Floods

Flooding is when a lot of water overflows onto land that is normally dry. It is the most common natural-weather event. Flooding can happen during heavy rains, when rivers overflow, when ocean waves come on the shore, when snow melts too fast, or when dams or levees break. Flooding may be only a few inches of water, or it may cover a house to the rooftop. Floods that happen very quickly are called flash floods. Floods can cause power outages, disrupt transportation, damage buildings, and create landslides.

The coronavirus disease 2019 (COVID-19) pandemic will be ongoing as flooding continues to occur throughout the year. Remember to follow the latest guidelines from the Centers for Disease Control and Prevention (CDC) and your state and local authorities to protect yourself and your family from COVID-19 and other disasters.

Words to Know

Floods can happen in every U.S. state and territory. Some floods develop slowly, and some can happen in just a few minutes. People who live in low-lying areas (near water sources or at sea-level) are at even greater risk. Storms and hurricanes can cause flooding. Melting snow from mountains can also cause floods.

Living through environmental disasters, like flooding, can be more complicated when we are also experiencing a pandemic like COVID-19. It is important to be prepared and to understand how COVID-19 might affect you and your family. 

COVID-19 may affect different people in different ways. By practicing good health habits, like washing your hands and social distancing, you can lower your chances of getting sick, both from COVID-19 and in general. 

Before

  • Make a plan. Having a plan of what you and your family will do in the event of an emergency will help. 
  • Work with your parents to build an emergency kit with items that you will need if you have to evacuate quickly. Your kit should include cleaning supplies, two masks per person to prevent the spread of COVID-19, non-perishable foods, and water that could last for several days or weeks in case you must stay at home. 
  • Make a family communications plan.
  • Tell an adult if you hear about a flood warning on the TV or radio.
  • Help your family move important items to an upper floor. 
  • Tell your parents if you are not feeling well. Avoid touching your mouth, nose, and eyes. Wash your hands often, especially after blowing your nose, coughing or sneezing, using the bathroom, and eating or making food. 

During

  • Pay attention to authorities and safety officials. If there is any possibility of a flash flood, move to higher ground or find shelter.
  • Do not walk, swim, drive or ride in a car through flood waters. Even six inches of moving water knock you off your feet. 
  • Stay off bridges over fast-moving water. Fast-moving water can wash bridges away without warning.
  • If your family must evacuate, ask your parent to bring supplies that can help you protect yourself and your family from COVID-19, like masks and hand sanitizer that contains at least 60 percent alcohol. Remember that children under two years old, people who have trouble breathing, and people who cannot remove the mask on their own should not wear them. 
  • Avoid touching your mouth, nose, and eyes, especially with unwashed hands.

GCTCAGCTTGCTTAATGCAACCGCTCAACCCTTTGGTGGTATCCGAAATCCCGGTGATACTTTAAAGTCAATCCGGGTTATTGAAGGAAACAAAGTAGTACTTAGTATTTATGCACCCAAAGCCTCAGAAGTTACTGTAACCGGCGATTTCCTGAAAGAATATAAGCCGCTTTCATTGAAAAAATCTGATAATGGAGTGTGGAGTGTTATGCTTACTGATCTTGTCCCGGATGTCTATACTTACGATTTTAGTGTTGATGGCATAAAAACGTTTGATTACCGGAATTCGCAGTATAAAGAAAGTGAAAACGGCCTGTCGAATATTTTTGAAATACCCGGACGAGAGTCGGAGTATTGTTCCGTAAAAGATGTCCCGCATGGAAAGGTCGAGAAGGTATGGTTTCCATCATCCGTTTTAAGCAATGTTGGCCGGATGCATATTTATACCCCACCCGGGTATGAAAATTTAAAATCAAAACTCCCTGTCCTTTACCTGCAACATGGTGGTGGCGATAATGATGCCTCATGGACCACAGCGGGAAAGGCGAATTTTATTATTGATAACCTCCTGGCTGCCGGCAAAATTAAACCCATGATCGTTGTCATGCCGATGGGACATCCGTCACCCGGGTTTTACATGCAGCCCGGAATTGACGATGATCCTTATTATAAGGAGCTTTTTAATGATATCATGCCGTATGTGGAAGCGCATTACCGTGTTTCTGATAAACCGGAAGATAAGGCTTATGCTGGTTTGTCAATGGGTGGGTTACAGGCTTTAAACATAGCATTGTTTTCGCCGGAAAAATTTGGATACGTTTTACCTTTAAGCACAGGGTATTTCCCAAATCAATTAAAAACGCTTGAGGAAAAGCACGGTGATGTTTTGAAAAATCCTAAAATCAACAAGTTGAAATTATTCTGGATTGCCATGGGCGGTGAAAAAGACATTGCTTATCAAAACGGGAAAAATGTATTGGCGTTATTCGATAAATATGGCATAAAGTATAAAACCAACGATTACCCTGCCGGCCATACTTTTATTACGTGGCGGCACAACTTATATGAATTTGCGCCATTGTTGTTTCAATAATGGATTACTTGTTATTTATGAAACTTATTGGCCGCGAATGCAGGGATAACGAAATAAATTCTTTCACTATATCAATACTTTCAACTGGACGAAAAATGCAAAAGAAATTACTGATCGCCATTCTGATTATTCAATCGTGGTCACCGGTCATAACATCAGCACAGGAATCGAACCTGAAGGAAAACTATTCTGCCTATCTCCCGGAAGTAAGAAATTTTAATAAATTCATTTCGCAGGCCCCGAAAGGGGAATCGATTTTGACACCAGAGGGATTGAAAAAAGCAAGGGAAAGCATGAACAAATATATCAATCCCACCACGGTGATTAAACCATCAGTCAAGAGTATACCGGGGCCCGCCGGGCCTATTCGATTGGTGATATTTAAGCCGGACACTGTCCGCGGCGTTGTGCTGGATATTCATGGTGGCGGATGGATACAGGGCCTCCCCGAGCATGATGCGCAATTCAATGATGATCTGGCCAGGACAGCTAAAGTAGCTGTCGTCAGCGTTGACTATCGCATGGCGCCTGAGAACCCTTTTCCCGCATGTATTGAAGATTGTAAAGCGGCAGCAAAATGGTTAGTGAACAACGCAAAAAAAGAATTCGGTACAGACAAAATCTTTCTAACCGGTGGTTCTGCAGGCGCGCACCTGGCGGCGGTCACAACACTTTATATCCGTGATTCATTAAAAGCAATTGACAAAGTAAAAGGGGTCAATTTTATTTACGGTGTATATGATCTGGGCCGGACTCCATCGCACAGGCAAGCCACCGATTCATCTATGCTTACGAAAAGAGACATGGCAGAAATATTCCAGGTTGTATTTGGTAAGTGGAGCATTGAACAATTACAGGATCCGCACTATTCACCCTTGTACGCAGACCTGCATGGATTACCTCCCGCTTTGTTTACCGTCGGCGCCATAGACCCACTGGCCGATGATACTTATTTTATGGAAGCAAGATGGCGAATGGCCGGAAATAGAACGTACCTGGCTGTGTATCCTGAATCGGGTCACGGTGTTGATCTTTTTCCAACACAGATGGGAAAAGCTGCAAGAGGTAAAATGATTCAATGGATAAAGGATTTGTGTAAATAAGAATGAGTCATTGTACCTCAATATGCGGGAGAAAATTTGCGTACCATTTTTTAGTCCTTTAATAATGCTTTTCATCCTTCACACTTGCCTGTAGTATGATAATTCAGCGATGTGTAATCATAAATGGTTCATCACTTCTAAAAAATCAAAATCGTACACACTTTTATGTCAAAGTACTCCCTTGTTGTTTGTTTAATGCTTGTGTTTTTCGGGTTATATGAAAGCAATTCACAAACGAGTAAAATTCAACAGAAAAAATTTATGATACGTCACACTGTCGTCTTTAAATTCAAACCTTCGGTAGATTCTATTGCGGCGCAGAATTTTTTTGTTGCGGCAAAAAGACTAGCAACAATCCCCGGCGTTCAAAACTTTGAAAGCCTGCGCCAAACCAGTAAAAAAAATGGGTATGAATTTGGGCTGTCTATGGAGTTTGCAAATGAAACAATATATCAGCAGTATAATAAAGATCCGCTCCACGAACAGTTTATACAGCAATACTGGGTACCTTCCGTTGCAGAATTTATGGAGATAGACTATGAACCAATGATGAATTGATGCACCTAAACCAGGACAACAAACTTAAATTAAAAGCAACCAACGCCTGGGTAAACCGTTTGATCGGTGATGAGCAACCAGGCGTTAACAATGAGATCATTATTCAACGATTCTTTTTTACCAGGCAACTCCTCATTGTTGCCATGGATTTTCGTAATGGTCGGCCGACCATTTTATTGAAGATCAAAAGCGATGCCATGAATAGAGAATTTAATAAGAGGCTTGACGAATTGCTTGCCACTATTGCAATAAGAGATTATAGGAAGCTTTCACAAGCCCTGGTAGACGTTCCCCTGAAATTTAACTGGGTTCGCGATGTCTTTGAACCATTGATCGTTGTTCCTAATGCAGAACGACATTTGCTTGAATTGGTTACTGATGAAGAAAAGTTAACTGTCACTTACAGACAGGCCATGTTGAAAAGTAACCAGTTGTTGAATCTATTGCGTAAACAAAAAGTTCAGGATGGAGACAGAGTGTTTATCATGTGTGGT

• If you and your family must stay at a shelter or public facility, maintain a distance of at least six feet, or about two adult arm lengths, between you and people who are not in your household. Remember: Don’t go near crowds or groups. 

After

  • If you and your family must stay at a shelter or public facility, wear a mask. Don’t wear a mask if you have trouble breathing. Babies, kids under the age of two, and people who have trouble breathing should not wear them. 
  • Do not touch electrical equipment if it is wet or if you are standing in water.
  • Stay away from flood water. Flood water may be contaminated, meaning containing dangerous substances.
  • Stay away from moving water. It can knock you off your feet.
  • Stay out of the way of emergency workers so they can do their job easily.
  • Remind your parents to clean surfaces that people touch frequently, like doorknobs, light switches, and remote controls. Remember that you should not take part in disaster cleanup work. 
  • Know that it’s normal to feel anxious or stressed out. Everyone reacts differently to stressful situations. Take care of your body and talk with your parents or other trusted adults if you are feeling upset.

Staying Healthy 

  • Cover your coughs and sneezes! If you are not wearing a mask, use a tissue or cough or sneeze into your elbow. If you do use a tissue, throw it in the trash right away. 
  • Wash your hands often with soap and water for at least 20 seconds. Sing the “Happy Birthday” song twice while you wash your hands. Make sure to wash your hands after blowing your nose, coughing or sneezing, using the bathroom, and before eating or cooking. 
  • If you can’t find soap and water to wash your hands, use hand sanitizer that contains at least 60 percent alcohol. 
  • Stay away from people who are coughing, sneezing, or sick.
  • Remind your parents to clean surfaces that people touch frequently, like doorknobs, light switches, and remote controls.
  • Tell your parents if you feel sick.

Did you know?

Flooding can wash out walkways, roads, and fields, making them impossible to detect under flood water. Do not walk or ride in a car through water. It might be deeper than you think! A foot of water can sweep a vehicle off the road. Stay away from moving water!

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Last Updated: 11/17/2020